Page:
Once you go back far enough, and once magic gets powerful enough, civilization itself turns out differently. If you have magical means of sending messages across miles, who needs radio? Magical copying can eliminate the need not just for electronic copiers, but for the printing press, too. If running water can be provided by a spirit of a river that anyone can tame, then why would you ever invent the aqueduct?

Not just invention, but every facet of life can be changed through the proper application of magic. Travelers could move about at night with magical illumination sources. A “ray of frost” spell is going to be a big boost to the study of heat transfer. “Flesh to stone” can take the place of mausoleum statues. The list goes on ad infinitum, because there’s nothing that wouldn’t be different in a world full of verifiable, technical magic. Even literature wouldn’t be immune. Sword-and-sorcery fantasy in such a world would probably be more of a satirical, comedic genre, or maybe a stylized look at the real world. The true literary heroes might become those who did great deeds without magical help.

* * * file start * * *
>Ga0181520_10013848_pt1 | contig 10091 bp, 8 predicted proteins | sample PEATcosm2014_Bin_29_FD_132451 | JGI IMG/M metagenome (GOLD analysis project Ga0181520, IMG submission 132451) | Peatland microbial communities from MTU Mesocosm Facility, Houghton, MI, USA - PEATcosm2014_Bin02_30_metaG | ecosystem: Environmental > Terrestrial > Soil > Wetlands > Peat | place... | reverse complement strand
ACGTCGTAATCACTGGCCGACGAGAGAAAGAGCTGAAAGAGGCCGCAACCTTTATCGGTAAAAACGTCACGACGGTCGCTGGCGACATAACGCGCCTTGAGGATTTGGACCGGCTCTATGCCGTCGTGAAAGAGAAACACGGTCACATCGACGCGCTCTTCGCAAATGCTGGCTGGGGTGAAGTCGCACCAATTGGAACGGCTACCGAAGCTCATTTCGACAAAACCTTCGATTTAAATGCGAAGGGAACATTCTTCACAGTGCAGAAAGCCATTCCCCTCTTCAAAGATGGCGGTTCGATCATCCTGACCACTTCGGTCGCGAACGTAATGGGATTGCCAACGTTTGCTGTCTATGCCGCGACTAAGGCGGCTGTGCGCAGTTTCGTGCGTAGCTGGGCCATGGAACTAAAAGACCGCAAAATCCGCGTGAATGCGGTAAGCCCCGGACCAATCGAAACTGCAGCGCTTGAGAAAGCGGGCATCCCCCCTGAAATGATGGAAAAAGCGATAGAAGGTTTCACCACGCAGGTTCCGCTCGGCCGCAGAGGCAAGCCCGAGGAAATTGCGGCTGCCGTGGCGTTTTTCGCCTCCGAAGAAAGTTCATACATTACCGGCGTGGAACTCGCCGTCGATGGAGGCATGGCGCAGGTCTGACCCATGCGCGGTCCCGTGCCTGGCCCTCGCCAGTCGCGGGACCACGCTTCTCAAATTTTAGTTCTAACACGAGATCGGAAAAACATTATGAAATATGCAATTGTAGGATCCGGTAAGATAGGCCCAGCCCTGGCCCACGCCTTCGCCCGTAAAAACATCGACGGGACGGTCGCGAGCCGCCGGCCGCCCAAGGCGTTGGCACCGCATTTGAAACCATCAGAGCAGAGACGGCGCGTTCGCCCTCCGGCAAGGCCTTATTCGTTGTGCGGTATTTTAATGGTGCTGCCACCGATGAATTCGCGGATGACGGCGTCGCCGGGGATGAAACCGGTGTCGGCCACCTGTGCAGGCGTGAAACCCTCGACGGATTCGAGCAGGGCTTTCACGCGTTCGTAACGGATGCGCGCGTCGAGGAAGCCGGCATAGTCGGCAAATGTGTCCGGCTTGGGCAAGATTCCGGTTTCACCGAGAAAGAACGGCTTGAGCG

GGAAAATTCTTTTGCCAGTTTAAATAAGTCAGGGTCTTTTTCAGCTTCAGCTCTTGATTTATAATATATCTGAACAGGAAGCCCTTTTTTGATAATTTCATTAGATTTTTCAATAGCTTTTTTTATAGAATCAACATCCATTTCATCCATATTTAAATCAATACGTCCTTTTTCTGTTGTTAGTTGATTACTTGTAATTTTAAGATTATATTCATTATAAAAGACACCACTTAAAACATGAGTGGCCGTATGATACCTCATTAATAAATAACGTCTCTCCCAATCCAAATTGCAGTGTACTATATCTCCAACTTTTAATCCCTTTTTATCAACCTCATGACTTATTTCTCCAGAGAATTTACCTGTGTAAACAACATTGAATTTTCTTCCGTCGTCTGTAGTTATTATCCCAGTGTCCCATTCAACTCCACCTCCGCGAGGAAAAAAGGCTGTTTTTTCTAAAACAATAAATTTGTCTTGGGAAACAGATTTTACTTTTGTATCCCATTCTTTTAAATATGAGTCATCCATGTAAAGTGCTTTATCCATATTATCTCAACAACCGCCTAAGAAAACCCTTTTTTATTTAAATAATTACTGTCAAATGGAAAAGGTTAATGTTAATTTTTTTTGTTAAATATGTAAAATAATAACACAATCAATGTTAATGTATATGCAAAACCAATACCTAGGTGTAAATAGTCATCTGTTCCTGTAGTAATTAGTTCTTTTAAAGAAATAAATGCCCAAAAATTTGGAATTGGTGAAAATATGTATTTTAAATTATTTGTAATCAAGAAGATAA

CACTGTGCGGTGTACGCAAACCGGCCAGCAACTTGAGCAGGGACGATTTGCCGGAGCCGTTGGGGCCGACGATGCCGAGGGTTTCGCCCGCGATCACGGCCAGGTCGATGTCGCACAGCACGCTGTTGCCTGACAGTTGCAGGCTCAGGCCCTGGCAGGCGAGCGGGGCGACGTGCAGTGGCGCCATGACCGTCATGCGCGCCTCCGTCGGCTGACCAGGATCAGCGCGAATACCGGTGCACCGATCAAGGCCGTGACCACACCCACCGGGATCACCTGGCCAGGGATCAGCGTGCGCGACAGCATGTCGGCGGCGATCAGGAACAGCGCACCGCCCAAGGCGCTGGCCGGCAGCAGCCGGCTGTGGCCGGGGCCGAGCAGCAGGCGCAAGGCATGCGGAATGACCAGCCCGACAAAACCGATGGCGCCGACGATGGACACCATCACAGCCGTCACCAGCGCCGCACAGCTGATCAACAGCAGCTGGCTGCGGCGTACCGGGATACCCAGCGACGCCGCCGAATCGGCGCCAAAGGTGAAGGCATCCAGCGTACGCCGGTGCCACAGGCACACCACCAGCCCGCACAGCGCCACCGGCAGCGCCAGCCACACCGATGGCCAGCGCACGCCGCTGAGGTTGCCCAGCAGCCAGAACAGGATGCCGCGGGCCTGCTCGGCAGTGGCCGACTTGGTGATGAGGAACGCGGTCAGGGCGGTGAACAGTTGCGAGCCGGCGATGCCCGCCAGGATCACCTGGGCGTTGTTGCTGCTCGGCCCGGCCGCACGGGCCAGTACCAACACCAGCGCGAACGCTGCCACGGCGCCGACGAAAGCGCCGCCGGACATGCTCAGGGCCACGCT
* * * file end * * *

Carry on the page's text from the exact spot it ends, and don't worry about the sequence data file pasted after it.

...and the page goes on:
How much do you need?

This is a rabbit hole that goes on forever, and it’s easy to get lost in it. For somebody trying to create the illusion of a techno-magic world, I can only offer a little advice.

First, decide on answers to the two questions above. Figure out where magic changes the “natural” order of history (even if you’re making a fantasy world). Work out what kind of magic the people would have access to, and how many of them can use it. The decisions you make here affect everything else, so they’re the most important.

Second, you can “cheat” by saying that just about everything that happened before magic matches up with our world. The precise details won’t be the same, but a world where magic was discovered in Roman times would probably have something resembling a Stone Age and a Bronze Age before that. Basically, any invention from before your branching point gets in for free, and you can work from there.